Dedicated officials and supporters kept the Club’s name alive, and from 1989 a team was rebuilt, moving steadily up the Pyramid from park football to the South Midlands League.
In 1993 City deservedly achieved both promotion back into the Isthmian League and the acquisition of the new Court Place Farm stadium, a superb joint effort by committee, supporters, sponsors and the landlords, Oxford City Council. City’s first match on the new pitch was a 3-1 win over neighbours Oxford United in front of 1,800 spectators.
The 1994/95 season was doubly successful, with the club making history by reaching the final of the FA Vase at Wembley Stadium. They lost 2-1, but were consoled by promotion into Division 1 of the Isthmian League. The 1995/96 season saw a gripping finale as they pipped Heybridge Swifts to the Championship, and so City had regained a place in the top flight of the League after 16 years.
This success lasted just two years before relegation to Division 1 in 1998. There they stayed until the Pyramid restructuring in 2004 took them into the Southern League Division 1. Finding adjustment difficult, City were relegated into the Spartan South Midlands League, but showed great determination in bouncing back at the first attempt. Further progress was made in 2008 as they achieved promotion via the play-offs into the Premier Division of the Southern League, following victory over local adversaries Didcot Town in the Semi-Final (on penalties) and Uxbridge in the Final (1-0).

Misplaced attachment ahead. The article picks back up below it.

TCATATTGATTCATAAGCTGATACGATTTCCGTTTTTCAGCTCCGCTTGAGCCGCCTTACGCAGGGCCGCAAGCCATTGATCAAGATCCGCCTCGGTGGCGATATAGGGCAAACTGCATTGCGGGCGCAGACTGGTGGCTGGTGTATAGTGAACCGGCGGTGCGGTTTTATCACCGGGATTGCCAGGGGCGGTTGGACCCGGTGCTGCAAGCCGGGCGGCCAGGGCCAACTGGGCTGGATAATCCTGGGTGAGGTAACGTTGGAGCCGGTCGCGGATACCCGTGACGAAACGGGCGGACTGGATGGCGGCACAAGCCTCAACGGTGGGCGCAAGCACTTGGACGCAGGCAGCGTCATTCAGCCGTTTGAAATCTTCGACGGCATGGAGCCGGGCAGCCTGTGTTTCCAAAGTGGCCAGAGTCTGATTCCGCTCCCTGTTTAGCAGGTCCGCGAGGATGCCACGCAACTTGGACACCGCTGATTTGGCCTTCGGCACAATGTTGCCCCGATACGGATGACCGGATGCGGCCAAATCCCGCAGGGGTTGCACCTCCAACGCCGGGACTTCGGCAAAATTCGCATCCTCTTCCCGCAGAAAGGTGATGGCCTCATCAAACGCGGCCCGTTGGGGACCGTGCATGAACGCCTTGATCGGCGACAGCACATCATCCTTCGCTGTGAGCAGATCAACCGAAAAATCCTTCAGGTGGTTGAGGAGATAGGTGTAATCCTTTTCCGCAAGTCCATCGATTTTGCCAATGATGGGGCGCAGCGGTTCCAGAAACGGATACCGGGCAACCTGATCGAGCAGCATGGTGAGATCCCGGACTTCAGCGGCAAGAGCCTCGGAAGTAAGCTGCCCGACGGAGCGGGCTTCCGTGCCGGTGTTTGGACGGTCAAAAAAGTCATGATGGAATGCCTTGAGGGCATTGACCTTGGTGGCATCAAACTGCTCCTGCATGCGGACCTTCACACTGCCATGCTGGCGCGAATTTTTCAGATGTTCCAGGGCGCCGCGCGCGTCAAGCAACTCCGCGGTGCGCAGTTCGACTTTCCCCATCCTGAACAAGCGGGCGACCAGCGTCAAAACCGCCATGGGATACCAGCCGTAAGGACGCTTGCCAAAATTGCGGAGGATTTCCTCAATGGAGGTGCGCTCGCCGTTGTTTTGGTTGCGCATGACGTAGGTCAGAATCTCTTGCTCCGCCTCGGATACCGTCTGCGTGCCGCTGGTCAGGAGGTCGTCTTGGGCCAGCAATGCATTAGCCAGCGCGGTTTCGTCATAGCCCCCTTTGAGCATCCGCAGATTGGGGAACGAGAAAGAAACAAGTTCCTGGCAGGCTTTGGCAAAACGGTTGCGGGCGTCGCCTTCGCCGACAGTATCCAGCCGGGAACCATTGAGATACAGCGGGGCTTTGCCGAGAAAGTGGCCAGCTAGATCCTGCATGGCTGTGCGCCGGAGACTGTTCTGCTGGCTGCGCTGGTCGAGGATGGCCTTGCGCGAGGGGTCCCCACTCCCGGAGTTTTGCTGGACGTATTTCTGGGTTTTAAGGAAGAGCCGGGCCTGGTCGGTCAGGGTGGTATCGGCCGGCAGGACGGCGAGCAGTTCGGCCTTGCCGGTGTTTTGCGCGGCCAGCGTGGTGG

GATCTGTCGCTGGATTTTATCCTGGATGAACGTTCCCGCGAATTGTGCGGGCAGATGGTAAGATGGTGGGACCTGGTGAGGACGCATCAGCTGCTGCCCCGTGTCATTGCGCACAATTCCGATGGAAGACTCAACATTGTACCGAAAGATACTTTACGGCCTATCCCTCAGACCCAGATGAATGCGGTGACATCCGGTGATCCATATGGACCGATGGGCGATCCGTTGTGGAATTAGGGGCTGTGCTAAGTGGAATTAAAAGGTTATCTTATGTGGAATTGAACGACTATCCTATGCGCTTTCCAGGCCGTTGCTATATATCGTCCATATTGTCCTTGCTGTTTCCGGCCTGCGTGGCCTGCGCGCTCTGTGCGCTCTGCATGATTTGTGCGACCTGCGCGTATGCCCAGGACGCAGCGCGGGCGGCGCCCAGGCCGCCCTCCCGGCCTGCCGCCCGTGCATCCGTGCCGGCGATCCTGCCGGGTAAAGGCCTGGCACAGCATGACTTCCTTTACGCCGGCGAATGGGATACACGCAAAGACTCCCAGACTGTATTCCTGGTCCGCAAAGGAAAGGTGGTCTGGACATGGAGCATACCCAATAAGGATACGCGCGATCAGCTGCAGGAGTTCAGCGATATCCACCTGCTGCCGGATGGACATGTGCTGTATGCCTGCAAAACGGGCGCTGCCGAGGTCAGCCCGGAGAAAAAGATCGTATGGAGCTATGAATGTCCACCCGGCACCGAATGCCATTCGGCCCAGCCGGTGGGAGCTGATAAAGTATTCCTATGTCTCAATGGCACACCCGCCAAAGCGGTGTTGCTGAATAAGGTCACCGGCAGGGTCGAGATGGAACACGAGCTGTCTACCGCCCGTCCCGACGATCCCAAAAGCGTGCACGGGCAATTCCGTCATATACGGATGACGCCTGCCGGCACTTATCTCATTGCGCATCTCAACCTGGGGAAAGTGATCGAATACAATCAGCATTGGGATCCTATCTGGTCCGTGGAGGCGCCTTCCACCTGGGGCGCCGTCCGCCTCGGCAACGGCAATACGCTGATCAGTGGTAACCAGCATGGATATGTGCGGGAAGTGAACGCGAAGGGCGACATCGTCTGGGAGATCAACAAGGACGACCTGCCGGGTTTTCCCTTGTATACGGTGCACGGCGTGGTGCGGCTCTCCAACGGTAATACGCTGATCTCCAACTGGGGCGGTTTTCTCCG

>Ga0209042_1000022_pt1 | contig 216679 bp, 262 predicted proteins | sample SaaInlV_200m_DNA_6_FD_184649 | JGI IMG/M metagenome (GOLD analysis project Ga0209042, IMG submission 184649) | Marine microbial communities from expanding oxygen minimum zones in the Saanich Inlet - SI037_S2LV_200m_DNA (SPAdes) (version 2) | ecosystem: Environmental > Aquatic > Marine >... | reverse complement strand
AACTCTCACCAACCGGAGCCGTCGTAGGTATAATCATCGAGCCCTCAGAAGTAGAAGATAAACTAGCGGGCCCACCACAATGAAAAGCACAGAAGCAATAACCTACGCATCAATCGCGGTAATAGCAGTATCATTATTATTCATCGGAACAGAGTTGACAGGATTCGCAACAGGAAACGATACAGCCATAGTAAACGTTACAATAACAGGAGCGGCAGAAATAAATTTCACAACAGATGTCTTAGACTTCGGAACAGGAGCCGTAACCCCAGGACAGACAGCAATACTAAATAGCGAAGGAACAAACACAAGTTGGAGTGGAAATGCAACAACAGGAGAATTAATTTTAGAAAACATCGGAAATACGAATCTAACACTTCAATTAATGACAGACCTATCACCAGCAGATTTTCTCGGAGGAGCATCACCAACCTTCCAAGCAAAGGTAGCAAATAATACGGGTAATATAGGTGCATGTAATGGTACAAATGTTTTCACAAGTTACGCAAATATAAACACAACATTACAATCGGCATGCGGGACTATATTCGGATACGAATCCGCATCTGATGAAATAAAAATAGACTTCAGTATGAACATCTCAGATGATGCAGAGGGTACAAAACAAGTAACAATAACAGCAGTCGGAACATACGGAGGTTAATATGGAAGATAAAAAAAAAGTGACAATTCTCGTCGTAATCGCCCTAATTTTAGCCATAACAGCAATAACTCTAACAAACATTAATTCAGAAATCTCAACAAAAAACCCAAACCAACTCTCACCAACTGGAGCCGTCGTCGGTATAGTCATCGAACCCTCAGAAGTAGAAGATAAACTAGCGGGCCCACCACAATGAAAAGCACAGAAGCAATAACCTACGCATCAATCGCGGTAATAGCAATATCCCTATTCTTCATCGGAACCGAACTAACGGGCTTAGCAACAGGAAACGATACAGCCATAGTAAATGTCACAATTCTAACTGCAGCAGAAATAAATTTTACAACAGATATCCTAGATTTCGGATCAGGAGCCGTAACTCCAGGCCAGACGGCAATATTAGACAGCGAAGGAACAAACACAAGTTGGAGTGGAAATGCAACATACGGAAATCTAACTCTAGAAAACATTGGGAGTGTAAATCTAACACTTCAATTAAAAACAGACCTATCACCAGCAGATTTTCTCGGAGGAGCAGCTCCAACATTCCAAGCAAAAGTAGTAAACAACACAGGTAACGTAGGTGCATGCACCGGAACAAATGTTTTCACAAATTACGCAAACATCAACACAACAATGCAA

During this time City again reached the 1st Round of the FA Cup, in 1999/2000, against old Isthmian League rivals Wycombe Wanderers, now risen to League 2. After two sensational draws, the second abandoned just before the newly established penalty shoot-out after an electrical fire, City narrowly lost the unique third encounter at Oxford United’s Manor Ground, before more than 4,000 fans. In 2009/10 another exciting cup run eventually saw them lose in the dying seconds of the match by the odd goal in five at League 2 Burton Albion.
The First Round was attained again in 2011/12 but City lost to Isthmian League Redbridge in Oxford after a draw in East London. However, the season did see manager Mike Ford take the Club to its highest level in the Pyramid as they disposed of Cambridge City and AFC Totton in the play-offs to claim a place at Step Two. City were placed in Conference North providing plenty of novel opponents...and some long journeys.
Nowadays the Club provides a high standard of competitive football for all age groups, with senior men’s teams in the Conference South and the Uhlsport Hellenic League (Oxford City Nomads, formerly Quarry Nomads). A Veterans’ team was added in 2007, together with a Casuals team for players with learning difficulties. Numerous junior and youth sides, from ‘City Tots’ to under-18s, as well as Ladies' and Girls' teams, all enjoying their football with a measure of success, earned Oxford City FC the prestigious FA Charter Standard Community Club status in 2006. In 2007 this was followed by the award of Community Club Regional Winner for the South East.